It’s time to forge political unity
When African Americans feel aggrieved, they are quick to go to the streets in protest. The opportunity to present a united political front occurs only every four years or so with formal elections. Tuesday, Nov. 7, is such an Election Day. It provides a unique opportunity for voters to go to the polls and express their opposition to the treatment of Boston citizens who are not of European descent.
On Feb. 16, 2014, the House of Representatives summarily evicted Carlos Henriquez by a vote of 146-5 because he was convicted on a misdemeanor assault charge brought by a disgruntled acquaintance. Henriquez was duly elected by voters in his district, and there were no House rules to permit such an eviction.
In September of that year, Felix D. Arroyo won the election for Suffolk Register of Probate. Apparently dissatisfied with the outcome of the election, employees of the agency began to sabotage operations. According to the Boston Globe account, “They were resentful of change and possibly motivated by racism.” A 66 page report by retired Judge Anthony R. Nesi that reveals the extent of the staff rebellion has not yet been made public.
As fate would have it, Register Arroyo’s son also became the victim of political power gone wrong. Felix G. Arroyo, a former candidate for mayor of Boston, was appointed by Mayor Marty Walsh to serve in the cabinet post as chief of Health and Human Services. But Arroyo was fired by Walsh when Arroyo was accused of sexual harassment by a department employee. However, the truth of the accusation has not yet been established by the Massachusetts Commission Against Discrimination.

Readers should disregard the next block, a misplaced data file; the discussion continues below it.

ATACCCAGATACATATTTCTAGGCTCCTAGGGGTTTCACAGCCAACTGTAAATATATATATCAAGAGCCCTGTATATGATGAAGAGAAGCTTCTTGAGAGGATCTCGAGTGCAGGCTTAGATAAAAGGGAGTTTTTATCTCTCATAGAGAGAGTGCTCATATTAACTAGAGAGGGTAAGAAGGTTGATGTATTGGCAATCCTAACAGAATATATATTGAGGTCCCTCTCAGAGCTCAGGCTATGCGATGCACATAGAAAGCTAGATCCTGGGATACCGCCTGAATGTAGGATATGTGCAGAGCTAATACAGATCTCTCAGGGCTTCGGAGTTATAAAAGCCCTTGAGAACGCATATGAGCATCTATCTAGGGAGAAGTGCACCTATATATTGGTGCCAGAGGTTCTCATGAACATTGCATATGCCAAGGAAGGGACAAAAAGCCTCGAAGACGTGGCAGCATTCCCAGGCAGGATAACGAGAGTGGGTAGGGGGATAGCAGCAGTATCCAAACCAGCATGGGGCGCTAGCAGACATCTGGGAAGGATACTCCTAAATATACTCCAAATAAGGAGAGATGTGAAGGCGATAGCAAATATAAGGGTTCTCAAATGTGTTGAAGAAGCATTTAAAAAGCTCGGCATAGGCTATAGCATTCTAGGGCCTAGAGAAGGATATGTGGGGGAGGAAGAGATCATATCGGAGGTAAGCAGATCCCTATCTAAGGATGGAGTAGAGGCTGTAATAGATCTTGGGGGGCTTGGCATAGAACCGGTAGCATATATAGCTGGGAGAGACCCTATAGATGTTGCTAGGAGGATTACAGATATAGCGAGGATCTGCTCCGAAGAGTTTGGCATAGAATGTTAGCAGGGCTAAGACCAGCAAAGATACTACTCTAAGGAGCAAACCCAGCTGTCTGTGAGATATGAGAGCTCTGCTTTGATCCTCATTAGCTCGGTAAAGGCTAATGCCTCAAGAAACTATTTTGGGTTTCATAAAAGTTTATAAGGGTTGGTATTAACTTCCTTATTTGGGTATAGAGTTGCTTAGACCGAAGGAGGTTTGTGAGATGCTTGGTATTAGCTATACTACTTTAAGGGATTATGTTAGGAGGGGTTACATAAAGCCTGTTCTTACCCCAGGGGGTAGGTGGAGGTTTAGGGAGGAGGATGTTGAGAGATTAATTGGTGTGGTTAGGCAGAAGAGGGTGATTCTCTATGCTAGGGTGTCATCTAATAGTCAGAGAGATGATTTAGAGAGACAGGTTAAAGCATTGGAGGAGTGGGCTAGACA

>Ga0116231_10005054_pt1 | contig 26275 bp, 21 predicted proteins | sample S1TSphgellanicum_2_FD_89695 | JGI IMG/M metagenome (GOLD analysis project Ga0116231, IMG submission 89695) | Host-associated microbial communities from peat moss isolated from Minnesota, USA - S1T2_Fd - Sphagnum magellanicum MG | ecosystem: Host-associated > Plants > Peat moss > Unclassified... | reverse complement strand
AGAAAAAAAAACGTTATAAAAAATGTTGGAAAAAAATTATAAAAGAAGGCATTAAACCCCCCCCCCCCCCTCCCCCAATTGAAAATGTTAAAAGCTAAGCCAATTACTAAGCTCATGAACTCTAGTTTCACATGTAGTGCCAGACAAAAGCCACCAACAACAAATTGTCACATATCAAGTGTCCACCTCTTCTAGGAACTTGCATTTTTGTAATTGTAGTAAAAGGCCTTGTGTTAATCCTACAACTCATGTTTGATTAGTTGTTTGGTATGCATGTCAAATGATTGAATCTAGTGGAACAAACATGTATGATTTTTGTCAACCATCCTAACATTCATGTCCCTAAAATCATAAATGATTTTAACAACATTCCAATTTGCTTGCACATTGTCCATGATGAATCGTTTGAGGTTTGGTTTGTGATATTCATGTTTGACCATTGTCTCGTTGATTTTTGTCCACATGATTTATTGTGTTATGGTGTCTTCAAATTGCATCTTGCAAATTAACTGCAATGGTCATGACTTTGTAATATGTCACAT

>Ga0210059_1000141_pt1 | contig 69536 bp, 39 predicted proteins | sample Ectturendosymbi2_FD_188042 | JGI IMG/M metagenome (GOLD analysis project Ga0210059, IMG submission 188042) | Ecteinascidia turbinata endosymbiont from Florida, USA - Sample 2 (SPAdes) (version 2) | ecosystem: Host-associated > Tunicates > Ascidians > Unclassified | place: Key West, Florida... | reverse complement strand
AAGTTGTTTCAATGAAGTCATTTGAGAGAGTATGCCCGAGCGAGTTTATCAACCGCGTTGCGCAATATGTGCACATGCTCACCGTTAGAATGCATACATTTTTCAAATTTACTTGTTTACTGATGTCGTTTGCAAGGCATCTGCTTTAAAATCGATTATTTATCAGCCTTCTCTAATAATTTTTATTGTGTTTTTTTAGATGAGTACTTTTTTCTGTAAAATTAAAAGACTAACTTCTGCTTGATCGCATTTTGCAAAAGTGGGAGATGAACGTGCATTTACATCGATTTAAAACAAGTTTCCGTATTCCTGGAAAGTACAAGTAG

Clearly there is a lack of respect in political circles for Boston’s black vote. Four years ago, several candidates entered the race for mayor to change that perception. The serious candidates were Felix Arroyo, John Barros, Charles Clemons, Charlotte Golar Ritchie and Charles Yancey. However, they lost and the final battle was between John Connolly and Marty Walsh, who won.
Arroyo and Barros were given top jobs in Walsh’s administration, but it seems with the summary firing of Arroyo that there is little job security. The goal now for blacks must be to go to the polls on Tuesday, Nov. 7, and establish such a strong black vote that future politicians will be more reluctant to disrespect the interests of the community. Then win or lose in this election, the people will have begun to establish a political bloc of considerable value.
Vote on Tuesday, Nov.7.